Most of y’all know I was born and raised in White County. I love my hometown, and I missed it during the years I was gone. I left in 2005 for grad school, in Illinois, and returned, in 2011, with a Minnesotan-raised wife. Soon after we got here, we were sitting on the front porch of the farmhouse we were renting, watching the occasional cars go by. Every driver waved at us, and I waved back. “Who was that?” my wife would ask, and I’d usually respond, “I have no idea.” Because that’s just what we do here. It’s what we have always done. Often it is not a full-handed wave, but one or two fingers lifted in greeting from the steering wheel, or sometimes a nod of the head.
I remember, 20 years ago, when I would leave my White County home and drive to Crossville to clean a couple of stores in the mornings, then drive to Jamestown to clean another (and then head to Cookeville to attend class at Tech). I noticed the difference then. When I left Sparta and got to Crossville - which is much bigger and has a significant num-ber of retirees from outside the South - the waves stopped. Then, when I left Crossville and started getting closer to Jamestown, they would re-sume.
I had a little culture shock moving to the Midwest in 2005 - even though, as a young man, I had briefly lived in New York City and South Florida. I think this is because I had expected people to be rude in those other places; some New Yorkers are even proud of it (and a lot of Florid-ians are retired New Yorkers). But the Midwest? They’re proud of how polite they are… but it didn’t seem that way to me, or to most of the fel-low transplanted Southerners I ran into there. I remember the weird stares I got from strangers when I waved to them, or simply made eye contact and nodded, as we passed on the sidewalk. Even people I knew seemed irritated when I passed them on the street and felt socially obli-gated to chat with them for just a moment, because I was slowing them down. I remember how surprised I was when people walking ahead of me let doors slam in my face, or when teen-aged store workers - when I gave them my credit card - called me by my first name instead of mister or sir. So, where friendliness was concerned, I was glad to get back home.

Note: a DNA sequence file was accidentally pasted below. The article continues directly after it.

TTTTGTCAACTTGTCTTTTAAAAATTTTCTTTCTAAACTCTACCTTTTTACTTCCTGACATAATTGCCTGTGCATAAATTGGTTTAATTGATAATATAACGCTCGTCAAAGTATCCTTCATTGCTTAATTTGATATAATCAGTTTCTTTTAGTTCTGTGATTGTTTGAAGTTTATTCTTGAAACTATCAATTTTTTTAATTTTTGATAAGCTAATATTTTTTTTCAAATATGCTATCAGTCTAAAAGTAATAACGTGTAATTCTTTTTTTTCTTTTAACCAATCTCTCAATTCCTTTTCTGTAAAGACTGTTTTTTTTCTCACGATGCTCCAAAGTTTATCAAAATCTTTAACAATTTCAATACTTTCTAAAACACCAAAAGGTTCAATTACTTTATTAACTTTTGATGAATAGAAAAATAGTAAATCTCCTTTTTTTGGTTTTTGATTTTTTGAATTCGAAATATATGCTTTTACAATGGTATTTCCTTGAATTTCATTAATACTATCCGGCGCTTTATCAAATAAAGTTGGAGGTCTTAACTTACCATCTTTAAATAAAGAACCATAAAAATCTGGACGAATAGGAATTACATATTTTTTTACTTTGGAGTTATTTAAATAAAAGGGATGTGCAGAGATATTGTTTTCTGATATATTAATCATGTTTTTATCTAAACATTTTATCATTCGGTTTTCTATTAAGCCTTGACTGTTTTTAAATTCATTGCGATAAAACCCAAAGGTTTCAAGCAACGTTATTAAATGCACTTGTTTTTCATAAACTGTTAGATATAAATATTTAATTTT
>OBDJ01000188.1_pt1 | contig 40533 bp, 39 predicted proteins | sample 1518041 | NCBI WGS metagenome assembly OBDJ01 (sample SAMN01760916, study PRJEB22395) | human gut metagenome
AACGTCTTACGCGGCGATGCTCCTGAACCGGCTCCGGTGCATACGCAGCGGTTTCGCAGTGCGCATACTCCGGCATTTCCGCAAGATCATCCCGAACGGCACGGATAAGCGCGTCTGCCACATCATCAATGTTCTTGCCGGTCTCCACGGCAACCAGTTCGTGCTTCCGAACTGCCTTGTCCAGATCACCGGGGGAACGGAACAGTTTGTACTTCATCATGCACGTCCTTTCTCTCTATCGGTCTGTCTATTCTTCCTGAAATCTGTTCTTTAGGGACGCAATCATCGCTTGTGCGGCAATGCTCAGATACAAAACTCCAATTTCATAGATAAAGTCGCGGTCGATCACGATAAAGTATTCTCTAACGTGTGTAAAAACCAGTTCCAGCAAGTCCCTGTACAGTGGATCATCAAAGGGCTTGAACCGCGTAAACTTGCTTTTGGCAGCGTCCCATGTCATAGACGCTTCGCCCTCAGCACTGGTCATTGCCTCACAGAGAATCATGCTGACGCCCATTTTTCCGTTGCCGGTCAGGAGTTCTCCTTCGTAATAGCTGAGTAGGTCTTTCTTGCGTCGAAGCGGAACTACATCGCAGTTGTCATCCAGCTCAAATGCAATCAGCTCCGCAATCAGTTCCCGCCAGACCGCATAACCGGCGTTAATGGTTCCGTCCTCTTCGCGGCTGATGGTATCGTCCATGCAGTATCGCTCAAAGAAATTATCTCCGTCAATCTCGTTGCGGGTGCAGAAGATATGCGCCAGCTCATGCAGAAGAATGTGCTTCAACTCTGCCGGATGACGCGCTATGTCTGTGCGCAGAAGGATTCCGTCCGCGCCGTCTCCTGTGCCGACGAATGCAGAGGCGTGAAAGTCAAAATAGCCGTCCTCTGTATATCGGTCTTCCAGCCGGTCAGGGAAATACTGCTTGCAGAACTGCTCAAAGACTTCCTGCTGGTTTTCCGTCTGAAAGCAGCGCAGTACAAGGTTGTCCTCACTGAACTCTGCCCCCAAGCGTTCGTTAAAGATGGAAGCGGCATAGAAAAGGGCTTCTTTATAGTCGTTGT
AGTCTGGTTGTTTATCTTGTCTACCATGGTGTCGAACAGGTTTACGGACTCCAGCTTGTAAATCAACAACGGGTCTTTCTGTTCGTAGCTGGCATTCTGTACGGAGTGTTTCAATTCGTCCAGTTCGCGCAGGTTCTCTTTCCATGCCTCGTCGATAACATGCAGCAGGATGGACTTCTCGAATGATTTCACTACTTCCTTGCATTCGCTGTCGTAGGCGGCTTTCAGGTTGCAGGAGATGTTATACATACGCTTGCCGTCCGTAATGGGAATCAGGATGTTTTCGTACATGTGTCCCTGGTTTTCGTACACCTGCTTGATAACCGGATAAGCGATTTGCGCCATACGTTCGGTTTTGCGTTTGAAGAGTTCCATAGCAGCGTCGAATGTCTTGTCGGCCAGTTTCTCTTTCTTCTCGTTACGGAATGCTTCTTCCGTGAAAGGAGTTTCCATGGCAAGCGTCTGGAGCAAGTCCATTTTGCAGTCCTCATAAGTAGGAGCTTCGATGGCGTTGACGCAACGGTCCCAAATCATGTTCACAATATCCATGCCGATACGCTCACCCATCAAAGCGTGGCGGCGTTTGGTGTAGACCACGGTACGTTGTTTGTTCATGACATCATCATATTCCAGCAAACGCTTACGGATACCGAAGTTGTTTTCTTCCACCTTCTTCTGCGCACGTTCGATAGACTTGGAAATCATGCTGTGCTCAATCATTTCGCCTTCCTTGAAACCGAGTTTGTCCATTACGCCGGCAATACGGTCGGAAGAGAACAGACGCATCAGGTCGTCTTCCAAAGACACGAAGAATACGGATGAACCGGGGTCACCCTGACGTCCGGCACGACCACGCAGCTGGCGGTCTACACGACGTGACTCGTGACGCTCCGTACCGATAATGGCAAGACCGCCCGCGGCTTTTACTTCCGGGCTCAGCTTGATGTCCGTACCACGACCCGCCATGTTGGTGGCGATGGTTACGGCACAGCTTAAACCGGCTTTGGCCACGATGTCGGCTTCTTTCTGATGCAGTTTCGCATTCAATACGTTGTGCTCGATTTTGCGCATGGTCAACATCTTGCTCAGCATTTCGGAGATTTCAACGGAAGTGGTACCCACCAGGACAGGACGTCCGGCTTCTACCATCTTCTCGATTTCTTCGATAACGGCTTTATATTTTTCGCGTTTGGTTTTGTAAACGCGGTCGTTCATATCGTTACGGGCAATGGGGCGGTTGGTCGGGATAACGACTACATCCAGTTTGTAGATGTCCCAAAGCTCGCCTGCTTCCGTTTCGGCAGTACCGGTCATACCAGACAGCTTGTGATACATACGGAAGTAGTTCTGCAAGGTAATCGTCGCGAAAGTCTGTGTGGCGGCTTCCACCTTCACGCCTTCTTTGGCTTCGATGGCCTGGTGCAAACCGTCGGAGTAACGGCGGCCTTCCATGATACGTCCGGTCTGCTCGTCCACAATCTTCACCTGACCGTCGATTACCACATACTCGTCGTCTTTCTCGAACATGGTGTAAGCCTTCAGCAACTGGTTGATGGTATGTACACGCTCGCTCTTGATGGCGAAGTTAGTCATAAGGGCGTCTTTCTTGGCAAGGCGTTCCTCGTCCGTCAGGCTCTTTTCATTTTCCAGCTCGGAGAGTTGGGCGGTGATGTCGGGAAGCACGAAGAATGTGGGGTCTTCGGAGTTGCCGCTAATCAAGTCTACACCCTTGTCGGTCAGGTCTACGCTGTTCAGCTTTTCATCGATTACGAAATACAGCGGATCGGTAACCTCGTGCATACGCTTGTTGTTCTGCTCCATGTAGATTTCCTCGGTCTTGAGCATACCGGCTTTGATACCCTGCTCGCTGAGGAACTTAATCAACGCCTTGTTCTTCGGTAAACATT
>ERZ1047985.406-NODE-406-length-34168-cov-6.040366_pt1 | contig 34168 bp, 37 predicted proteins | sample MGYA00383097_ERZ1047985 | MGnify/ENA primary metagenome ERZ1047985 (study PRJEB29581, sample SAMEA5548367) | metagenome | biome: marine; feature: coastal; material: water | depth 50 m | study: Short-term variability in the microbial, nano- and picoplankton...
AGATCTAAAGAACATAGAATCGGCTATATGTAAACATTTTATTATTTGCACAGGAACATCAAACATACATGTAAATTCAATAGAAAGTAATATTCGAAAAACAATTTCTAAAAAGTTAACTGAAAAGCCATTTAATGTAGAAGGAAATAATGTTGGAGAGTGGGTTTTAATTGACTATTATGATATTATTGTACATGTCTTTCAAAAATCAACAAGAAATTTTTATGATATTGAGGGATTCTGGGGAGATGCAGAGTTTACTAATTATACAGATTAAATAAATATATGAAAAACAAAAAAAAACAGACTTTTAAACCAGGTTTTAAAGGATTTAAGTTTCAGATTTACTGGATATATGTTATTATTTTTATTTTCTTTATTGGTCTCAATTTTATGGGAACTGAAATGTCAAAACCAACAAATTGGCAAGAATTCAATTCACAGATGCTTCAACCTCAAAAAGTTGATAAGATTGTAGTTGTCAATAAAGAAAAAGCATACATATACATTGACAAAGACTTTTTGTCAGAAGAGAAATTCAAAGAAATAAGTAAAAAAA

But I have noticed a change in the last few years. No one waves from their car anymore, even when I wave at them first (which I make a con-scious effort to do). Salespeople and vendors seem less friendly, more impersonal. Students who’ve worked for years as servers tell me even, they have noticed customers becoming ruder than they used to be - in-cluding older people. This breaks my heart. I think there are a lot of fac-tors at work. For four years, we had a president who made it acceptable (even preferable) to be coarse, rude, profane, and ugly -some people now perceive that as a sign of strength. We’ve also had a lot of people move in, many because they like our friendly, laid-back atmosphere - but they don’t know or participate in our customs which make it that way. That’s especially sad, because - welcome as they are -some are unknowingly helping to change that atmosphere into what they left. Having been there, I recognize it happening.
This is NOT me discouraging new people from moving into our area, nor am I casting a wide net - I could list dozens and dozens of newer folks from other regions who are wonderful people and excellent additions. What I AM saying is that maybe all of us - whether we are from here or not - should return to those friendly traditions.
--Troy D. Smith, a White County native, is a novelist and a history profes-sor at Tennessee Tech. His words do not necessarily represent TTU.
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